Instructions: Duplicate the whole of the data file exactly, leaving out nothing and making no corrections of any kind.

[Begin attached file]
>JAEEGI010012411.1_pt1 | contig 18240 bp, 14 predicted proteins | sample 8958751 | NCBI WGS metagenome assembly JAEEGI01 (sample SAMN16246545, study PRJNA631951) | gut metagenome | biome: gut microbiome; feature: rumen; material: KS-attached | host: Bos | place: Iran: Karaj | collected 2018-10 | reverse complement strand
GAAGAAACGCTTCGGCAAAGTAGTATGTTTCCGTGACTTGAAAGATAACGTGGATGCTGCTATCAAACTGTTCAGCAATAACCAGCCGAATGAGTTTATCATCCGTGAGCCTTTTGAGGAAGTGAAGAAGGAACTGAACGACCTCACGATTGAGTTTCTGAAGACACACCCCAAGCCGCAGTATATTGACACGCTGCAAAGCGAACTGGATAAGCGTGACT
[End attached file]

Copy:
>JAEEGI010012411.1_pt1 | contig 18240 bp, 14 predicted proteins | sample 8958751 | NCBI WGS metagenome assembly JAEEGI01 (sample SAMN16246545, study PRJNA631951) | gut metagenome | biome: gut microbiome; feature: rumen; material: KS-attached | host: Bos | place: Iran: Karaj | collected 2018-10 | reverse complement strand
GAAGAAACGCTTCGGCAAAGTAGTATGTTTCCGTGACTTGAAAGATAACGTGGATGCTGCTATCAAACTGTTCAGCAATAACCAGCCGAATGAGTTTATCATCCGTGAGCCTTTTGAGGAAGTGAAGAAGGAACTGAACGACCTCACGATTGAGTTTCTGAAGACACACCCCAAGCCGCAGTATATTGACACGCTGCAAAGCGAACTGGATAAGCGTGACT